ALGIERS (Reuters) - A decision by Algeria’s government that women should pose for passport photographs without their Islamic headscarves has re-opened wounds still raw after nearly two decades of Islamist militant violence.
Algeria’s secular-minded government says that as part of the introduction of new biometric passports, all women should be photographed without the veil, a requirement that has angered the country’s influential religious traditionalists.
“We are in an Islamic country and the state should not be issuing laws that contradict our religion,” said Abderahmane Chibane, the head of the Muslim Ulema Association which groups leading Islamic scholars.
The issue has even caused disagreement inside the ruling coalition that backs President Abdelaziz Bouteflika, with the moderate Islamist MSP party, a junior coalition member, saying women should be able to wear the veil in passport photos.
Algeria is emerging from a conflict that broke out after the military backed government in 1992 scrapped legislative elections that a radical Islamist party was poised to win. About 200,000 people were killed in the violence.
As part of efforts to end the fighting, Bouteflika made concessions to the Islamists, including offering an amnesty to rebel fighters, setting up religious television and radio stations and turning a blind eye to radical propaganda.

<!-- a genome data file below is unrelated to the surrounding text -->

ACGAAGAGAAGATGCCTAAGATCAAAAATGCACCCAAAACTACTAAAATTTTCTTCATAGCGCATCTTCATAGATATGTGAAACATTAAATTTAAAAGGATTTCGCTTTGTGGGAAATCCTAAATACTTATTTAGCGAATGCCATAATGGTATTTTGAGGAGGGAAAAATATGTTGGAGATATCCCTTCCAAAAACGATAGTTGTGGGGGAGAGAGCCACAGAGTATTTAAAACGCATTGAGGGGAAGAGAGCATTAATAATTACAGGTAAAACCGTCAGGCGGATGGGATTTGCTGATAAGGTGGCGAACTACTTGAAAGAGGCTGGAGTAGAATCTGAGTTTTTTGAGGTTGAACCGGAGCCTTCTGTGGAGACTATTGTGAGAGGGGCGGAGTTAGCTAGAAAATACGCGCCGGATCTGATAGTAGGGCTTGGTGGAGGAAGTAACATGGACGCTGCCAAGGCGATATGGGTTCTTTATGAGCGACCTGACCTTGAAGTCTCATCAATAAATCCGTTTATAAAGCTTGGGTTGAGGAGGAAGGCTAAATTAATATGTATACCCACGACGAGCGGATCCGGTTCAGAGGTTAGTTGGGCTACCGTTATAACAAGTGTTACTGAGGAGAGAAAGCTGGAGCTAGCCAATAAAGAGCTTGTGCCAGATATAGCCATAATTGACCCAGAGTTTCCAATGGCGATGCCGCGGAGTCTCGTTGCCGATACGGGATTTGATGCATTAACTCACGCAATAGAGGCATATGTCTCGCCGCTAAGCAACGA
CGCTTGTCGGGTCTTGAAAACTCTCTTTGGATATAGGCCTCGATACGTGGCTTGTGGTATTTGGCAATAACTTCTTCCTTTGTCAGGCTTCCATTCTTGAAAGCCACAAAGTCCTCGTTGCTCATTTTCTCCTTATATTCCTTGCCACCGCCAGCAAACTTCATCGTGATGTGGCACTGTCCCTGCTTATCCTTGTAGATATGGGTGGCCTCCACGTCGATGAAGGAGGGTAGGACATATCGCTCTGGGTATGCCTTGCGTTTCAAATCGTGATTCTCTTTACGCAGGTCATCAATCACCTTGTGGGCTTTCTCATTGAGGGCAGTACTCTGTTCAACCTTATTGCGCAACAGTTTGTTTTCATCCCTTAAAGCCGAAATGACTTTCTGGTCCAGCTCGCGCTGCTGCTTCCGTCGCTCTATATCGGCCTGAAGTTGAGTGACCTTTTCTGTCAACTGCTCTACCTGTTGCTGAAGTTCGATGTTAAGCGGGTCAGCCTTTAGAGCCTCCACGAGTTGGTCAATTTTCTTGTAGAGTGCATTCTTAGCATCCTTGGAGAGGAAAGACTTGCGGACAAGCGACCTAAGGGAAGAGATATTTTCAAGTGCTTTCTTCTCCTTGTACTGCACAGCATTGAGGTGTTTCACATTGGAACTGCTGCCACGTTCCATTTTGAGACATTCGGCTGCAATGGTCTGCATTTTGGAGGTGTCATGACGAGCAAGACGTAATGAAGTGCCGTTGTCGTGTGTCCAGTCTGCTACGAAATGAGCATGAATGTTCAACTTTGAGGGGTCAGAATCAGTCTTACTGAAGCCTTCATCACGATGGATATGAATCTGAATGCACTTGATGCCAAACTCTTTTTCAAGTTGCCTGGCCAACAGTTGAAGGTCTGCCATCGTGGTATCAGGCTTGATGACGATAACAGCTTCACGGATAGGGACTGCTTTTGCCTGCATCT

However, analysts say the row over passports risks damaging the truce between the government and the Islamists that has helped reduce the violence and usher in a period of relative stability.
Interior Minister Yazid Zerhouni, who is in charge of the new passports, has said the rules are needed to bring Algeria into line with international conventions.
The International Civil Aviation Organization (ICAO) set April 1 this year for all member countries to start issuing machine readable passports incorporating biometric data.
“The veil should be taken off in accordance with international regulations which require that the person’s forehead and the ears should be visible on the photograph,” Zerhouni said.
This has been received with anger in a country which is one of the most devoutly religious in North Africa and where the majority of women wear the hijab -- a veil which covers the head -- though very few cover their faces.
“I will never take off my veil, I would rather never travel,” Nachida Belili, a 19-year-old student, told Reuters in the Algerian capital.
Bouguera Soltani, leader of the MSP party, said this point of view should be respected. “It is not the people that should follow the government but the government that should follow the people, ” he was quoted as saying in the Algerian media.
Saudi Arabia’s Grand Mufti, Sheikh Abdul-Aziz Al al-Sheikh -- who is a moral authority for many Algerian Islamists -- has issued a fatwa, or religious edict, on the issue.
“It is haram (forbidden) for a Muslim to ask a woman to take off her veil,” two Algerian dailies quoted him as saying.
According to Mohamed Mouloudi, an independent Algerian scholar who specializes in Islamic issues, a compromise is needed to prevent the row causing even more tension between the government and the Islamists.
“It is up to Bouteflika now to solve the dispute between the two camps. He has enough authority to convince both sides,” Mouloudi told Reuters.
Editing by Giles Elgood